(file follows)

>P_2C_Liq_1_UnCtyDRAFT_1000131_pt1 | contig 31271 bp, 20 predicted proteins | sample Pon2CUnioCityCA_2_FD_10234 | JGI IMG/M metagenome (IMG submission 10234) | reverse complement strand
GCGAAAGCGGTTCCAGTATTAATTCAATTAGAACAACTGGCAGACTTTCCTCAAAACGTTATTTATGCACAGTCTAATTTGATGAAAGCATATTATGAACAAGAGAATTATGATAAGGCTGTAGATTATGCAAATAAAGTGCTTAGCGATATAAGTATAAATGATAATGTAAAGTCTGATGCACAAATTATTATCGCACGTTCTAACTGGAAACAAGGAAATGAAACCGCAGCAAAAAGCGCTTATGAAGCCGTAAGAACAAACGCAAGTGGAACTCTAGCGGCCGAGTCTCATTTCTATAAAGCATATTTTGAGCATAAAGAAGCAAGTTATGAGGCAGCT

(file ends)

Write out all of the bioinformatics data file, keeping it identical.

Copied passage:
>P_2C_Liq_1_UnCtyDRAFT_1000131_pt1 | contig 31271 bp, 20 predicted proteins | sample Pon2CUnioCityCA_2_FD_10234 | JGI IMG/M metagenome (IMG submission 10234) | reverse complement strand
GCGAAAGCGGTTCCAGTATTAATTCAATTAGAACAACTGGCAGACTTTCCTCAAAACGTTATTTATGCACAGTCTAATTTGATGAAAGCATATTATGAACAAGAGAATTATGATAAGGCTGTAGATTATGCAAATAAAGTGCTTAGCGATATAAGTATAAATGATAATGTAAAGTCTGATGCACAAATTATTATCGCACGTTCTAACTGGAAACAAGGAAATGAAACCGCAGCAAAAAGCGCTTATGAAGCCGTAAGAACAAACGCAAGTGGAACTCTAGCGGCCGAGTCTCATTTCTATAAAGCATATTTTGAGCATAAAGAAGCAAGTTATGAGGCAGCT